Crab Fishing in BC
Dungeness Crab are Pacific delicacies that thrive in the waters off of British Columbia, and have been an important part of the economy and eco system for hundreds of years.
In the late 19th century commercial fishing took off, and crab was among the most important species harvested and continues to be so. It is just now exported to over 100 countries as well as distributed locally! Because of the global demans, the Fisheries and Oceans department work to ensure that local seafood industries profit from commercial crabbing.
Crab harvesters use wire traps submerged on the seafloor to catch the crabs. Traps are attached to lines and marked by floats on the surface, with each vessel using a unique colour pattern on their buoys in order to identify their traps.
The traps capture live crab by attracting them through an entrance to the centre of the trap where the bait is located, and once inside larger crabs all unable to escape - with all commercial traps having an escape hatch to allow smaller crabs and fish to get out. Once landed aboard, crabs are graded, and undersized, soft-shelled and female crab are returned to the ocean, and the big buttery ones are brought to us!
Cooking Dungeness Crab
Like many species of seafood, Dungeness Crab is best enjoyed fresh. However, you can still freeze crab to preserve it, you just should cook it first before freezing. There are two main methods of cooking that preserve the delicate buttery taste: boiling or steaming.
To steam: place a large enough steamer over a few inches of salted boiling water. Add the crab to the steamer, cover and cook for 15-20 minutes. Let cool completely before packaging it to freeze. Or eat fresh and enjoy!
To boil: boil water in a large enough pot, salt it heavily and add any other herbs and spices you wish, then add the crab and simmer for 10-15 minutes. Let cool completely before packaging it up to freeze. Or eat fresh and enjoy!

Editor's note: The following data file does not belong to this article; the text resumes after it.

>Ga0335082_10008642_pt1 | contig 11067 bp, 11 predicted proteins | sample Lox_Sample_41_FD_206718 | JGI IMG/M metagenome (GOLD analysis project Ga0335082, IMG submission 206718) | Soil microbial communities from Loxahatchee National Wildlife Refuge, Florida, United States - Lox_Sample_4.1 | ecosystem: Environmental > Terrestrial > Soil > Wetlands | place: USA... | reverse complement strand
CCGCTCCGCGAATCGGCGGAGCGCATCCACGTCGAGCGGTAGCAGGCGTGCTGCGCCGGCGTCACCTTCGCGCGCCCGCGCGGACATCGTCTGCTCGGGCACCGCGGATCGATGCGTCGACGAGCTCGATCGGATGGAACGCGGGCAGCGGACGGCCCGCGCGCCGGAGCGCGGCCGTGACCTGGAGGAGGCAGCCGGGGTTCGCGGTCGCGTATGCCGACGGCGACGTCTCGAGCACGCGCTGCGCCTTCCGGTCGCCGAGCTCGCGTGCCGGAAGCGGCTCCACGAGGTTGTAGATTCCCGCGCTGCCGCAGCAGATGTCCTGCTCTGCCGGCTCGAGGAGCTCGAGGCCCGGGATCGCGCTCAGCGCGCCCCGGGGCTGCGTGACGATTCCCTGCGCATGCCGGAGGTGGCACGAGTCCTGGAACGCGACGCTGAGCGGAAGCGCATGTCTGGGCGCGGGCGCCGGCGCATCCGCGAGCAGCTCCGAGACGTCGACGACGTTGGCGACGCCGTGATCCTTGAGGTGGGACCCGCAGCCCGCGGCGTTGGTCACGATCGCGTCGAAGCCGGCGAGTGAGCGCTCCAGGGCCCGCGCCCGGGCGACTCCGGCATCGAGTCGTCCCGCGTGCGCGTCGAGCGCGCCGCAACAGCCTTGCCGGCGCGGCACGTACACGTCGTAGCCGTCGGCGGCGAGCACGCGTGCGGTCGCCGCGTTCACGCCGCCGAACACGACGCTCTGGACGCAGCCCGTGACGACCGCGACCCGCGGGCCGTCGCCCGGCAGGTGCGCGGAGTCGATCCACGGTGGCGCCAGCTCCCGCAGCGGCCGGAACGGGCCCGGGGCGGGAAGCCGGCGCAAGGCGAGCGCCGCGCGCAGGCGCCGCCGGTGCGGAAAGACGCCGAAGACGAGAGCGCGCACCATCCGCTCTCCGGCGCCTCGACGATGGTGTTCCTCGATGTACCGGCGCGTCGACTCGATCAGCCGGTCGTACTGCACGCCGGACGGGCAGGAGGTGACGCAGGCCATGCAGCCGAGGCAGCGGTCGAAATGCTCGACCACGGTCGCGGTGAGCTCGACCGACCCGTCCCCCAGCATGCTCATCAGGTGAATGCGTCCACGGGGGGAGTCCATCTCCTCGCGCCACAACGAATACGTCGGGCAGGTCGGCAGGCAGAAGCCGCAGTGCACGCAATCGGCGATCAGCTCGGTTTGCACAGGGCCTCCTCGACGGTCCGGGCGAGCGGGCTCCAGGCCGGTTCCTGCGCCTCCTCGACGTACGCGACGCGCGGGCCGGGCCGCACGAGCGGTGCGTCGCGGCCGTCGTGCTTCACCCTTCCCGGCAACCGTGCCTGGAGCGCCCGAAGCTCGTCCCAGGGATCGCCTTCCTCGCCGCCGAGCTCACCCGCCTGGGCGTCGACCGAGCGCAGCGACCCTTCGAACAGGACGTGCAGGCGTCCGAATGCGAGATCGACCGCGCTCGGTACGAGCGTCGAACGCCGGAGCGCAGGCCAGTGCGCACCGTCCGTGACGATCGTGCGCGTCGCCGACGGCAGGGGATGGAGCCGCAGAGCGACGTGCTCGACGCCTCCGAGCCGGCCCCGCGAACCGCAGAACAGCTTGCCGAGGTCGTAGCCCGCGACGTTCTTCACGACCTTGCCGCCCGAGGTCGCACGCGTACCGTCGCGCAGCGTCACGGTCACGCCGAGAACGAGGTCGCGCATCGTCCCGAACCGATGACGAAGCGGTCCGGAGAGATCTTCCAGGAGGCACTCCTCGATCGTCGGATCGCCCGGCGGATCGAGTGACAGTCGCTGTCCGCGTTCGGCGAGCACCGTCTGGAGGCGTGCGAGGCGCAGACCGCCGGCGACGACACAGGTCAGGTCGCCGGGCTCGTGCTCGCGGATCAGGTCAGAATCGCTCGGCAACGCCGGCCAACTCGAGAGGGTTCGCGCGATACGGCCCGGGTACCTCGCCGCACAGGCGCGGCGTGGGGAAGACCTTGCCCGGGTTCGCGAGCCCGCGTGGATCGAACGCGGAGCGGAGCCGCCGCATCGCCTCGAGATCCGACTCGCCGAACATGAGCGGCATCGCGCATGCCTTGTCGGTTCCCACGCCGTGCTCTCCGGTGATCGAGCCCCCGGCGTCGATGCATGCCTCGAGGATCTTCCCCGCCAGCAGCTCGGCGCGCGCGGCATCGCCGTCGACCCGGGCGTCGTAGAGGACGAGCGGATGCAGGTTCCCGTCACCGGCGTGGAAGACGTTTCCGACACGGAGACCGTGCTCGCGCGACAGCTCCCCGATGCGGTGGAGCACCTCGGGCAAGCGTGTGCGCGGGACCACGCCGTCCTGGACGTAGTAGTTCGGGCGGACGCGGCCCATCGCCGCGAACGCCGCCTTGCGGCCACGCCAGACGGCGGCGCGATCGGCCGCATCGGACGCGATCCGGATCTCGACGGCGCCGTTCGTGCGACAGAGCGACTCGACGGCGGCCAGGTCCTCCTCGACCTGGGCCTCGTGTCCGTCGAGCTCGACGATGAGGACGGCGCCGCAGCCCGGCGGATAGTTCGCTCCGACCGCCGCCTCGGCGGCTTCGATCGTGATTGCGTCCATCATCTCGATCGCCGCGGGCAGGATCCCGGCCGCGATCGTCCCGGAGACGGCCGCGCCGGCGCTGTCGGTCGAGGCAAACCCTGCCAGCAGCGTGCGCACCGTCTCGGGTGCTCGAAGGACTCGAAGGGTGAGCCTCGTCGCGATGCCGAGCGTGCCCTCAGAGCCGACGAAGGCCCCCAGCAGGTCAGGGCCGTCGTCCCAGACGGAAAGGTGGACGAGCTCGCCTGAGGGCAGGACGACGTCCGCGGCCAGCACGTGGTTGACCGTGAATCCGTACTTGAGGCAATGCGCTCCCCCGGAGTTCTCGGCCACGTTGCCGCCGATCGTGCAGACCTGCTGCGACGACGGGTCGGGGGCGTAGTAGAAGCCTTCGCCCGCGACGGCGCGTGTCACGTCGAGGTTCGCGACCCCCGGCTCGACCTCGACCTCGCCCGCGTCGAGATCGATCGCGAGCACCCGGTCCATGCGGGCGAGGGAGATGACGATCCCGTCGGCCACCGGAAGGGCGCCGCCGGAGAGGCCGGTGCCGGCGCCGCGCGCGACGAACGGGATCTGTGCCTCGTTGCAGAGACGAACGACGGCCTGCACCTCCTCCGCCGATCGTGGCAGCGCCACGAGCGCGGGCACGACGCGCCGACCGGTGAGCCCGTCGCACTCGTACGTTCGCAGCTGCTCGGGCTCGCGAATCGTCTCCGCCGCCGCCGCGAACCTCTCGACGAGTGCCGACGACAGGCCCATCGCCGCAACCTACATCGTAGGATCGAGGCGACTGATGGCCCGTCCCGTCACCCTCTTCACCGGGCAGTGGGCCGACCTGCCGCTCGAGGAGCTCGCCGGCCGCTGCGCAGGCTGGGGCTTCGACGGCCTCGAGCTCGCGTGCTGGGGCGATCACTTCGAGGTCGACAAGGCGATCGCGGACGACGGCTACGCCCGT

And if you’re unsure about how to clean, crack, and shell a crab, check out our mini guide.
Halibut Fishing in BC
Pacific halibut are some of the largest fish and are native to the north Pacific, occurring in the northeast from the Bering Sea and Alaska to California, but are most abundant off the coasts of British Columbia. They have a flat, diamond-shaped body and can attain a length of over 8 feet and a width of over 5 feet.
The commercial fishing season usually spans from March to November and is closed the rest of the year when Pacific halibut spawn, with minimum size requirement to protect juvenile Pacific halibut.
Mild and sweet with large flakes and firm but tender texture, halibut lends itself to a variety of cooking methods from baking, grilling, steaming, and poaching, and holds up well with a variety of sauces and toppings.
Before cooking, be sure to wash the fish thoroughly under cold water and pat dry with a paper towel. Make sure not to overcook it - it can be easy to do so as halibut is prone to drying out quickly because the fish naturally does not contain much oil. If you are baking, broiling, or grilling the fish, be sure to keep it marinated or continually brushed with olive oil and/or butter to retain moisture. You will know if it is overcooked if it feels hard. Instead aim for a slightly firm texture where the flesh starts to slightly separate itnto flakes and turns from translucent to white. If it is still soft, it is not yet done.
Try some halibut for yourself! Just keep uncooked halibut for no longer than one to two days in the fridge, stored in the bottom or coldest part of your fridge.